The judge will first encourage your lawyer and the claims administrator to attempt to negotiate a settlement. Some judges are more aggressive than others about encouraging settlements. If issues remain unresolved, the judge will define the issues that need to be decided and will then set the case for a trial.
Preparation for the trial is generally completed at the mandatory settlement conference. However, sometimes the judge will encourage the parties to do some more legal work before the trial. The judge might want a Disability Rater to rate the disability when the lawyer and the claims administrator cannot agree on a rating, or the judge might want a Qualified Medical Evaluator to examine the injured worker to develop additional evidence about the permanent impairment that might help the judge decide issues in the case.
In a workers’ compensation trial, there is no jury. The judge is an “administrative law judge” whose job is to decide disputed issues in workers’ compensation cases. The case is heard in a conference room rather than a courtroom. The hearing is less formal than trials that occur in courtrooms before civil judges, but there are still rules of evidence and procedure that must be followed.
A hearing might last an hour or it might continue over several days. If the hearing does not finish in one day, it might not start again for months, because hearings are generally scheduled to last one day or less.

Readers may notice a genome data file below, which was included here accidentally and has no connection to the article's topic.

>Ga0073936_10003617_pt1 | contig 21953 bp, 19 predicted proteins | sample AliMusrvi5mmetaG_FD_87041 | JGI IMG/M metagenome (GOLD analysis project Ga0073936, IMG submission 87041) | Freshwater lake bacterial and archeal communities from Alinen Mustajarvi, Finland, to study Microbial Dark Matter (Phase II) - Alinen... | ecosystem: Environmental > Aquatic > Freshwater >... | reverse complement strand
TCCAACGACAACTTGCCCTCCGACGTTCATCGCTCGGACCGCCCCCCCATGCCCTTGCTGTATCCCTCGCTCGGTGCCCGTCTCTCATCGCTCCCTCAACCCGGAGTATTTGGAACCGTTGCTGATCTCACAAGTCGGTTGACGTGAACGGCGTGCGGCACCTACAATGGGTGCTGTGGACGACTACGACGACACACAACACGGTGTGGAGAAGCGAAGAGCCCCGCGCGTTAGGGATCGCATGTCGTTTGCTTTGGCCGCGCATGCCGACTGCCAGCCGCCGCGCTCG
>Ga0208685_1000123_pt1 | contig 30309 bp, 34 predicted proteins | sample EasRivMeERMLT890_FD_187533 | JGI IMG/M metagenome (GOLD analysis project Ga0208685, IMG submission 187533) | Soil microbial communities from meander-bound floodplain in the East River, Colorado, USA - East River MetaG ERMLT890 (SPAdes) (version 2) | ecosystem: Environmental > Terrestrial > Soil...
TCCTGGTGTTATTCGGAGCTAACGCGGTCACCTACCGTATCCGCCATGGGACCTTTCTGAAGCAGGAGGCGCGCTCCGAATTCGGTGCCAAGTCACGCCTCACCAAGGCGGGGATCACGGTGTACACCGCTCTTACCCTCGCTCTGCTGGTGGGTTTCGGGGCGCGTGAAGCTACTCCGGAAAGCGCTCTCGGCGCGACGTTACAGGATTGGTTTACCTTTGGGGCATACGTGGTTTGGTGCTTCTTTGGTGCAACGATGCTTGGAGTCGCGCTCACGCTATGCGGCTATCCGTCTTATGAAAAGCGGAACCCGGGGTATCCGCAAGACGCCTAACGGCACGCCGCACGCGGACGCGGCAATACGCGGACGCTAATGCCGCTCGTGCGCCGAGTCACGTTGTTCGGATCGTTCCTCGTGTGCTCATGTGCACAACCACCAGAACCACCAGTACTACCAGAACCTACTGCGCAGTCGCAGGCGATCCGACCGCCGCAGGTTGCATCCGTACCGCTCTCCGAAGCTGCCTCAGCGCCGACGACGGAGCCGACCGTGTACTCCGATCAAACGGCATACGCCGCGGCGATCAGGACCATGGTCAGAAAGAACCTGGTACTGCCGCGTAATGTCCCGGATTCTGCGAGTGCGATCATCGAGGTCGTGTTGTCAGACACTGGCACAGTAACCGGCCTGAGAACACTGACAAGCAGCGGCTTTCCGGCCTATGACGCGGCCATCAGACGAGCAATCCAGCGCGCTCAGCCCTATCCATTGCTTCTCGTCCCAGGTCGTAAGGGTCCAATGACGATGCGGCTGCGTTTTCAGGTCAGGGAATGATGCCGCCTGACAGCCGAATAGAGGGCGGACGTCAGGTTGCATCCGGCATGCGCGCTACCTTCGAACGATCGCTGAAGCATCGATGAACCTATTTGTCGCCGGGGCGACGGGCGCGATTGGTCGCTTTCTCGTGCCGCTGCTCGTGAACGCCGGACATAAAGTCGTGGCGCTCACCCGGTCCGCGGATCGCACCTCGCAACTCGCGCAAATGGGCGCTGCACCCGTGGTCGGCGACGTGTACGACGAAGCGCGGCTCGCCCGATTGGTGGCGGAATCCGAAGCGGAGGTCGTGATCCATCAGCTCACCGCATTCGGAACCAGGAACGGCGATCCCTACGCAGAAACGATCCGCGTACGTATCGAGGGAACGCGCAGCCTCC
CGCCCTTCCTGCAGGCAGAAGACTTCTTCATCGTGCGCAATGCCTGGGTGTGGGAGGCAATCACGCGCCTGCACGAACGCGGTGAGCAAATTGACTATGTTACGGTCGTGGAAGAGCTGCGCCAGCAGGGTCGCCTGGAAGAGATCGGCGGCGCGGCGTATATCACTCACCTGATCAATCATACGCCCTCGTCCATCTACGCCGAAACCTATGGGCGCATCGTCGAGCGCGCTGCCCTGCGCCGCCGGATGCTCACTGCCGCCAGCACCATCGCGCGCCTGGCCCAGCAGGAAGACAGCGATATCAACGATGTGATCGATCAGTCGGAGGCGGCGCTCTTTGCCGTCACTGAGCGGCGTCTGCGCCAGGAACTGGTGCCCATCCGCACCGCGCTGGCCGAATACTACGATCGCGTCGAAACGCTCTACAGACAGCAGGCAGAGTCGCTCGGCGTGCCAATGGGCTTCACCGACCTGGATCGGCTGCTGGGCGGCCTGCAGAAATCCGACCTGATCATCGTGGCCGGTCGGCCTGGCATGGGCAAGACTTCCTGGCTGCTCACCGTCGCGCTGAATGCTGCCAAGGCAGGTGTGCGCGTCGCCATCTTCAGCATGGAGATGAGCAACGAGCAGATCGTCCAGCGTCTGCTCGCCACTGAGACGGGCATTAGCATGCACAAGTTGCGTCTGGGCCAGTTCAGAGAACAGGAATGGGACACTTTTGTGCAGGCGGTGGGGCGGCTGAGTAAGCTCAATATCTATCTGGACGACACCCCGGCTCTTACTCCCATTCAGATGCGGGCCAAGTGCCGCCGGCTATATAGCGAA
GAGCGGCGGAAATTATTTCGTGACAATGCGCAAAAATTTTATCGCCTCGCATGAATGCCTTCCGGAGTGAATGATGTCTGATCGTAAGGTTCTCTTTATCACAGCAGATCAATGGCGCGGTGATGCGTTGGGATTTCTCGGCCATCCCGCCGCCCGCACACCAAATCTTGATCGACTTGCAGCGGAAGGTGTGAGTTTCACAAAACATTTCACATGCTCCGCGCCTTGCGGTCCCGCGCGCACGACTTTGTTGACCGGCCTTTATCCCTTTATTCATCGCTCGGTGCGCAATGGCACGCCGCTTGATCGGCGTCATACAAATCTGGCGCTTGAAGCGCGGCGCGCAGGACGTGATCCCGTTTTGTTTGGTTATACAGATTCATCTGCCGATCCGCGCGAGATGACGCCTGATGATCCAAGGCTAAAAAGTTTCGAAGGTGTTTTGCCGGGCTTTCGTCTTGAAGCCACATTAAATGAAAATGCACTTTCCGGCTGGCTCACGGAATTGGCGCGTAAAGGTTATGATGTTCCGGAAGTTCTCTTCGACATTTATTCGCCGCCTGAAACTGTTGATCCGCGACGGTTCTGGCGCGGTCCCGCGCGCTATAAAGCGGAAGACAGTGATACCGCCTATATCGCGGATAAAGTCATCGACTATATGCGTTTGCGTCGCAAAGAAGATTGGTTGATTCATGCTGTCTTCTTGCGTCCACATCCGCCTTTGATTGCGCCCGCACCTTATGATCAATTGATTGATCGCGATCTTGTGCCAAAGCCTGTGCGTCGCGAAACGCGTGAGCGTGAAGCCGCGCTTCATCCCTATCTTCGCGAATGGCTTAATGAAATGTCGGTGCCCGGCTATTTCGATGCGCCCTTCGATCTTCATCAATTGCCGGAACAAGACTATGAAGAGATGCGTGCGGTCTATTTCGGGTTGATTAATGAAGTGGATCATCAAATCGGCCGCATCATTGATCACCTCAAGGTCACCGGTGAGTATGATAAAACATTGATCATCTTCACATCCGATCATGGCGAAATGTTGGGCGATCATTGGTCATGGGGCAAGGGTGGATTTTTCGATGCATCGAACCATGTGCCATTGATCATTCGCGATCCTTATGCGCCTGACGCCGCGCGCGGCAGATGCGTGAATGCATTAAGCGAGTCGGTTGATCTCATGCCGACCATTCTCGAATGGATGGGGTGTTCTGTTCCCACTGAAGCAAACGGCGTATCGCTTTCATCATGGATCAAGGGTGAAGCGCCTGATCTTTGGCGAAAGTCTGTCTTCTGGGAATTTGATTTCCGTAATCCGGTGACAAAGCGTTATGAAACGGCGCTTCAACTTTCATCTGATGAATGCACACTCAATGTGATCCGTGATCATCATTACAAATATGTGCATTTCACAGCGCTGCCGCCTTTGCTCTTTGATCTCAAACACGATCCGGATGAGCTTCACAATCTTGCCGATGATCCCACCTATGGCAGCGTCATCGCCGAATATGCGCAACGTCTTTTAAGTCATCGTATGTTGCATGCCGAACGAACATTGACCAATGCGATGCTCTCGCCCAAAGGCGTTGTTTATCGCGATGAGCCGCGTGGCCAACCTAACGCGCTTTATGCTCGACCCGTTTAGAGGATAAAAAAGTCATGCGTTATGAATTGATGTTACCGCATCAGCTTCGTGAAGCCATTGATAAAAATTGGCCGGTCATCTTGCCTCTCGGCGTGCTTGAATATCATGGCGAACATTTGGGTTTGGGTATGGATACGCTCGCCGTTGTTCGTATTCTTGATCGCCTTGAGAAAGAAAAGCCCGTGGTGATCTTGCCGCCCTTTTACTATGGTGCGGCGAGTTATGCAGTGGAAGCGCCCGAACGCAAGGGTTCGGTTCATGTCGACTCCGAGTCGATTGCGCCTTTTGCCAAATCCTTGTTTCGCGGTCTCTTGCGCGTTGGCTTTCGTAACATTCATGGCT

When the only issue is the extent of a disability, however, evidence is usually presented in the form of medical reports and the injured worker’s testimony. Since doctors are not allowed to testify, a workers’ compensation trial is often shorter than a civil trial.
Injured workers will generally testify in their workers’ compensation trials. In some cases, the contested issues may boil down to the judge’s assessment of a witness’ credibility. If you need to testify, your lawyer will prepare you in the same way that your lawyer would prepare you to testify in a deposition. Your lawyer will explain the questions that he or she will ask and will try to anticipate the cross-examination questions you will be asked by the insurance company’s lawyer. The goal of preparation is to avoid surprises.
Your lawyer will present any other evidence that is relevant to your case. The lawyer for the employer’s insurance company then has an opportunity to present evidence.
The judge will not make an immediate ruling. Instead, the judge will prepare a summary of the evidence and will issue a written decision about ninety days after the trial. If there are grounds to appeal an unfavorable ruling, your lawyer may file a motion for reconsideration to the Workers’ Compensation Appeals Board, and may eventually file an appeal to the District Court of Appeals. Most cases, however, end with the trial judge’s decision.
Representation at Workers Compensation Hearings
Injured workers can represent themselves at a trial, but they may be at a disadvantage if they do not understand the rules of procedure and evidence. Representation by an experienced workers’ compensation lawyer maximizes the opportunity for success. To discuss your case with a Santa Rosa workers’ comp lawyer, call Kneisler & Schondel at (707) 542-5132. You can also tell us about your problem by submitting our online contact form.